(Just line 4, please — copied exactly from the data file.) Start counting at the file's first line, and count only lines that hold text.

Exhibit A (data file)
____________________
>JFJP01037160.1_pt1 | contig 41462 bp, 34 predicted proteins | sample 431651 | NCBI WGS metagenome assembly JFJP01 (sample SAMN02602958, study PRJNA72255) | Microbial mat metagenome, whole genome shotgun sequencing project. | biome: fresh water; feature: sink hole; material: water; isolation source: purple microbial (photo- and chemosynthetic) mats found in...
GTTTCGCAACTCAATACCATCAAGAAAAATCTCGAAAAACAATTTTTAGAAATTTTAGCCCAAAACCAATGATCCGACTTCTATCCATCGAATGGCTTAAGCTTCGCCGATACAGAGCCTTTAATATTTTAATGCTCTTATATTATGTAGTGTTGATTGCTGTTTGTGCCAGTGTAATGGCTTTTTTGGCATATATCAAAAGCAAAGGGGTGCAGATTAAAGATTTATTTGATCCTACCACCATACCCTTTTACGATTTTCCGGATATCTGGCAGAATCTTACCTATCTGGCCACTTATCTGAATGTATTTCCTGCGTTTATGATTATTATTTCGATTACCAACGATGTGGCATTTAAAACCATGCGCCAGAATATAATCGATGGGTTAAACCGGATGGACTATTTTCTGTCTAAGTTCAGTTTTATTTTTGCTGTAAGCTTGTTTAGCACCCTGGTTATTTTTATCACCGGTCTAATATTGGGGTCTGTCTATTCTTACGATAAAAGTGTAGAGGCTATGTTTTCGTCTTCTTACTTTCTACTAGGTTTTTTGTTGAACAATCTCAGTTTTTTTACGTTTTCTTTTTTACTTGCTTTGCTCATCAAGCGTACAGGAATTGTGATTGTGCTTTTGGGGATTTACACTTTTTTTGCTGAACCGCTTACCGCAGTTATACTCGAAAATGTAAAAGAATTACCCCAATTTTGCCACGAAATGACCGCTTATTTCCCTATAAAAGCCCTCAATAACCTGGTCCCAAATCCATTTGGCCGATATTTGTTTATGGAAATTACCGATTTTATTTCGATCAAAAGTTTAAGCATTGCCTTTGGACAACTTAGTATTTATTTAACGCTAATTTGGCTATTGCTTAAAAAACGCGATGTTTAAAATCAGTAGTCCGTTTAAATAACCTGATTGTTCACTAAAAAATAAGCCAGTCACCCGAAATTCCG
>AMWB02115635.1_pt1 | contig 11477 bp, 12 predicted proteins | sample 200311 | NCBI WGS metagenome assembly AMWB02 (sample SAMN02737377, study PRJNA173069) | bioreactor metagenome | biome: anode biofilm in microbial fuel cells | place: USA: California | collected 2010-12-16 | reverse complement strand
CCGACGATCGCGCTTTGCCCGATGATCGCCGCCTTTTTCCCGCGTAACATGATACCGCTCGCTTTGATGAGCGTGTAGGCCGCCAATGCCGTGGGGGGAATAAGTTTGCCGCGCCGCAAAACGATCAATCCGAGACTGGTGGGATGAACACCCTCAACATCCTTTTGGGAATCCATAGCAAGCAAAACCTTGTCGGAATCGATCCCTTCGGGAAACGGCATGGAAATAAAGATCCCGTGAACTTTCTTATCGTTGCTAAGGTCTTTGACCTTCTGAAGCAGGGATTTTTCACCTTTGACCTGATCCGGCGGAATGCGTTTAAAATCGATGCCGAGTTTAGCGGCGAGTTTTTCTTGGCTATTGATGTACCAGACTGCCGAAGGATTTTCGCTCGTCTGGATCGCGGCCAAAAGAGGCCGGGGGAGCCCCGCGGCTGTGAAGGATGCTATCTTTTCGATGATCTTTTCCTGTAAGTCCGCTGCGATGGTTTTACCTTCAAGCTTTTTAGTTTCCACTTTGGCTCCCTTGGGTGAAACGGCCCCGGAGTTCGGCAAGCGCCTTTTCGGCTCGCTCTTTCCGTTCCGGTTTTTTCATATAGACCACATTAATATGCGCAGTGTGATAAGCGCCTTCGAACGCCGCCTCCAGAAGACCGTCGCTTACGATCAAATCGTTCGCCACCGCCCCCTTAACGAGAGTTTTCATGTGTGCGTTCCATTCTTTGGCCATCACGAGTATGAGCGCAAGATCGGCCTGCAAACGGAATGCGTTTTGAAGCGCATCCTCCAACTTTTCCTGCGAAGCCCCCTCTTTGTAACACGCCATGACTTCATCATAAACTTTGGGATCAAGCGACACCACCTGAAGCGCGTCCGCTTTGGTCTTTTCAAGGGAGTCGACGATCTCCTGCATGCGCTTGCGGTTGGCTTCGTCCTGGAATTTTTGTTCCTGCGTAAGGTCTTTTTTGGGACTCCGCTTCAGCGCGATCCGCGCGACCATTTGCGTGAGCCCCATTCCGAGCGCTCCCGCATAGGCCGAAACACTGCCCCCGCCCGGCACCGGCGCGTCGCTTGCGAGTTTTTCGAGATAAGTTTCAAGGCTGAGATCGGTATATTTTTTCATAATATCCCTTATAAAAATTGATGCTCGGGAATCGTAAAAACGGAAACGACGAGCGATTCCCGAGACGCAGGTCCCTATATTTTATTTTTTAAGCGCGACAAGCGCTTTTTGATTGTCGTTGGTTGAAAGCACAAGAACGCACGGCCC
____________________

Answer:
CCGACGATCGCGCTTTGCCCGATGATCGCCGCCTTTTTCCCGCGTAACATGATACCGCTCGCTTTGATGAGCGTGTAGGCCGCCAATGCCGTGGGGGGAATAAGTTTGCCGCGCCGCAAAACGATCAATCCGAGACTGGTGGGATGAACACCCTCAACATCCTTTTGGGAATCCATAGCAAGCAAAACCTTGTCGGAATCGATCCCTTCGGGAAACGGCATGGAAATAAAGATCCCGTGAACTTTCTTATCGTTGCTAAGGTCTTTGACCTTCTGAAGCAGGGATTTTTCACCTTTGACCTGATCCGGCGGAATGCGTTTAAAATCGATGCCGAGTTTAGCGGCGAGTTTTTCTTGGCTATTGATGTACCAGACTGCCGAAGGATTTTCGCTCGTCTGGATCGCGGCCAAAAGAGGCCGGGGGAGCCCCGCGGCTGTGAAGGATGCTATCTTTTCGATGATCTTTTCCTGTAAGTCCGCTGCGATGGTTTTACCTTCAAGCTTTTTAGTTTCCACTTTGGCTCCCTTGGGTGAAACGGCCCCGGAGTTCGGCAAGCGCCTTTTCGGCTCGCTCTTTCCGTTCCGGTTTTTTCATATAGACCACATTAATATGCGCAGTGTGATAAGCGCCTTCGAACGCCGCCTCCAGAAGACCGTCGCTTACGATCAAATCGTTCGCCACCGCCCCCTTAACGAGAGTTTTCATGTGTGCGTTCCATTCTTTGGCCATCACGAGTATGAGCGCAAGATCGGCCTGCAAACGGAATGCGTTTTGAAGCGCATCCTCCAACTTTTCCTGCGAAGCCCCCTCTTTGTAACACGCCATGACTTCATCATAAACTTTGGGATCAAGCGACACCACCTGAAGCGCGTCCGCTTTGGTCTTTTCAAGGGAGTCGACGATCTCCTGCATGCGCTTGCGGTTGGCTTCGTCCTGGAATTTTTGTTCCTGCGTAAGGTCTTTTTTGGGACTCCGCTTCAGCGCGATCCGCGCGACCATTTGCGTGAGCCCCATTCCGAGCGCTCCCGCATAGGCCGAAACACTGCCCCCGCCCGGCACCGGCGCGTCGCTTGCGAGTTTTTCGAGATAAGTTTCAAGGCTGAGATCGGTATATTTTTTCATAATATCCCTTATAAAAATTGATGCTCGGGAATCGTAAAAACGGAAACGACGAGCGATTCCCGAGACGCAGGTCCCTATATTTTATTTTTTAAGCGCGACAAGCGCTTTTTGATTGTCGTTGGTTGAAAGCACAAGAACGCACGGCCC